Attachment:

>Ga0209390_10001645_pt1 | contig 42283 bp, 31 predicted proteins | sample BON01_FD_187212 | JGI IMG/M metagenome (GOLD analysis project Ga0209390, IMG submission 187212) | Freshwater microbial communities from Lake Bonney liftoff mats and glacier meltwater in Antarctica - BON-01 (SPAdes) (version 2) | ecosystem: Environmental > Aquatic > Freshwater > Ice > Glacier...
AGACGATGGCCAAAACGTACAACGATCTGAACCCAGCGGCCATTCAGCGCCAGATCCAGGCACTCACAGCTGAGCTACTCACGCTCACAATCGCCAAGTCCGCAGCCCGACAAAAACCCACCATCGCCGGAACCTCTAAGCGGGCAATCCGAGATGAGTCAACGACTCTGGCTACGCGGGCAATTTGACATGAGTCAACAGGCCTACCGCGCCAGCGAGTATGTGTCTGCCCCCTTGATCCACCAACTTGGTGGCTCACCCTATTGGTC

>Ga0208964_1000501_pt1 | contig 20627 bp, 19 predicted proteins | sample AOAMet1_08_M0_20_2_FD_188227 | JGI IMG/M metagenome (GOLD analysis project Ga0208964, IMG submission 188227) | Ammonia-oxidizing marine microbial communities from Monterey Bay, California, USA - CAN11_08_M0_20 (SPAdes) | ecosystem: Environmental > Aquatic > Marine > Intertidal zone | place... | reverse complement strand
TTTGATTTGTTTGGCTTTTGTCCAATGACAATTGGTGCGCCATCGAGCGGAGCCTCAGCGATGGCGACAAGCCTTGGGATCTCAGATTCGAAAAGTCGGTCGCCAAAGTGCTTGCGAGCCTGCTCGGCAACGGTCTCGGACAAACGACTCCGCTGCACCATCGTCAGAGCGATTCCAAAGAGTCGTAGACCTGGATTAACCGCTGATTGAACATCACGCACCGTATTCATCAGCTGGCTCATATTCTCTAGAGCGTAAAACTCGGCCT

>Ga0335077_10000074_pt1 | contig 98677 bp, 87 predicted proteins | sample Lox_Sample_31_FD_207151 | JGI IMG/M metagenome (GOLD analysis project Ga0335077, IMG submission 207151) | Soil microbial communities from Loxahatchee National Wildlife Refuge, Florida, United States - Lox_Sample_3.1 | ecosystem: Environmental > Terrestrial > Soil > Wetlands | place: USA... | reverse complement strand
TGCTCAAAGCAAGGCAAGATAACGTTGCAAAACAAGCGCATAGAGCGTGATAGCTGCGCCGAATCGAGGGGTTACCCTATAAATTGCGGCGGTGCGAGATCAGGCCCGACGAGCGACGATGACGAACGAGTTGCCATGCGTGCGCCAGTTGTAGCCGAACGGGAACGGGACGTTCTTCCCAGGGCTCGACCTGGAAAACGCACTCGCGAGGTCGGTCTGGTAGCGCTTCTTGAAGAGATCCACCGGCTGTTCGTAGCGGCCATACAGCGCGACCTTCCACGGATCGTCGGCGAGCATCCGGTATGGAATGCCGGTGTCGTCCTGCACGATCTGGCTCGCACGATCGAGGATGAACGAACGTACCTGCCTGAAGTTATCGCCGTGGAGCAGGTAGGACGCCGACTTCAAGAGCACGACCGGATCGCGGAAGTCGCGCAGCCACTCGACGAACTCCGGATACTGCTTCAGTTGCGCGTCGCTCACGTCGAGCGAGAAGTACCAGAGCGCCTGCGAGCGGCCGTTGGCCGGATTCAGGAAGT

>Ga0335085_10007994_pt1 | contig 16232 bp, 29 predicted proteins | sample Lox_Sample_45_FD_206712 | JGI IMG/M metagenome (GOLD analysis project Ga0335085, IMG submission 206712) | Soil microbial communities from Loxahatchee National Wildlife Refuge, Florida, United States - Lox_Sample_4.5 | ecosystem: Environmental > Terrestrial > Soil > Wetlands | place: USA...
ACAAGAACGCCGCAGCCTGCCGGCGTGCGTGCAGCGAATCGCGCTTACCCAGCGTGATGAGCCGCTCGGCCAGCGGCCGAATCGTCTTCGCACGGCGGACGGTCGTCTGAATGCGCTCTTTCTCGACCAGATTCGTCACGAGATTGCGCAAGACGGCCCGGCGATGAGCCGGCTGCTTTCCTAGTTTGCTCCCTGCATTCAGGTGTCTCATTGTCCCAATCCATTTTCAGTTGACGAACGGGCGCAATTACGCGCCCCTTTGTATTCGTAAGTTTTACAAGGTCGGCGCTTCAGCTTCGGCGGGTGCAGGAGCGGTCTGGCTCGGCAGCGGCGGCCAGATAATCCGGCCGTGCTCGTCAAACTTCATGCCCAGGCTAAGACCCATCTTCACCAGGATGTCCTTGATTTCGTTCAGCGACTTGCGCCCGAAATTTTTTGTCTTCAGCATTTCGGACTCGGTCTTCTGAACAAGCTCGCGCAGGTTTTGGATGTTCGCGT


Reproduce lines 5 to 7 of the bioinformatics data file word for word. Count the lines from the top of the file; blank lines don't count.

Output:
>Ga0335077_10000074_pt1 | contig 98677 bp, 87 predicted proteins | sample Lox_Sample_31_FD_207151 | JGI IMG/M metagenome (GOLD analysis project Ga0335077, IMG submission 207151) | Soil microbial communities from Loxahatchee National Wildlife Refuge, Florida, United States - Lox_Sample_3.1 | ecosystem: Environmental > Terrestrial > Soil > Wetlands | place: USA... | reverse complement strand
TGCTCAAAGCAAGGCAAGATAACGTTGCAAAACAAGCGCATAGAGCGTGATAGCTGCGCCGAATCGAGGGGTTACCCTATAAATTGCGGCGGTGCGAGATCAGGCCCGACGAGCGACGATGACGAACGAGTTGCCATGCGTGCGCCAGTTGTAGCCGAACGGGAACGGGACGTTCTTCCCAGGGCTCGACCTGGAAAACGCACTCGCGAGGTCGGTCTGGTAGCGCTTCTTGAAGAGATCCACCGGCTGTTCGTAGCGGCCATACAGCGCGACCTTCCACGGATCGTCGGCGAGCATCCGGTATGGAATGCCGGTGTCGTCCTGCACGATCTGGCTCGCACGATCGAGGATGAACGAACGTACCTGCCTGAAGTTATCGCCGTGGAGCAGGTAGGACGCCGACTTCAAGAGCACGACCGGATCGCGGAAGTCGCGCAGCCACTCGACGAACTCCGGATACTGCTTCAGTTGCGCGTCGCTCACGTCGAGCGAGAAGTACCAGAGCGCCTGCGAGCGGCCGTTGGCCGGATTCAGGAAGT

>Ga0335085_10007994_pt1 | contig 16232 bp, 29 predicted proteins | sample Lox_Sample_45_FD_206712 | JGI IMG/M metagenome (GOLD analysis project Ga0335085, IMG submission 206712) | Soil microbial communities from Loxahatchee National Wildlife Refuge, Florida, United States - Lox_Sample_4.5 | ecosystem: Environmental > Terrestrial > Soil > Wetlands | place: USA...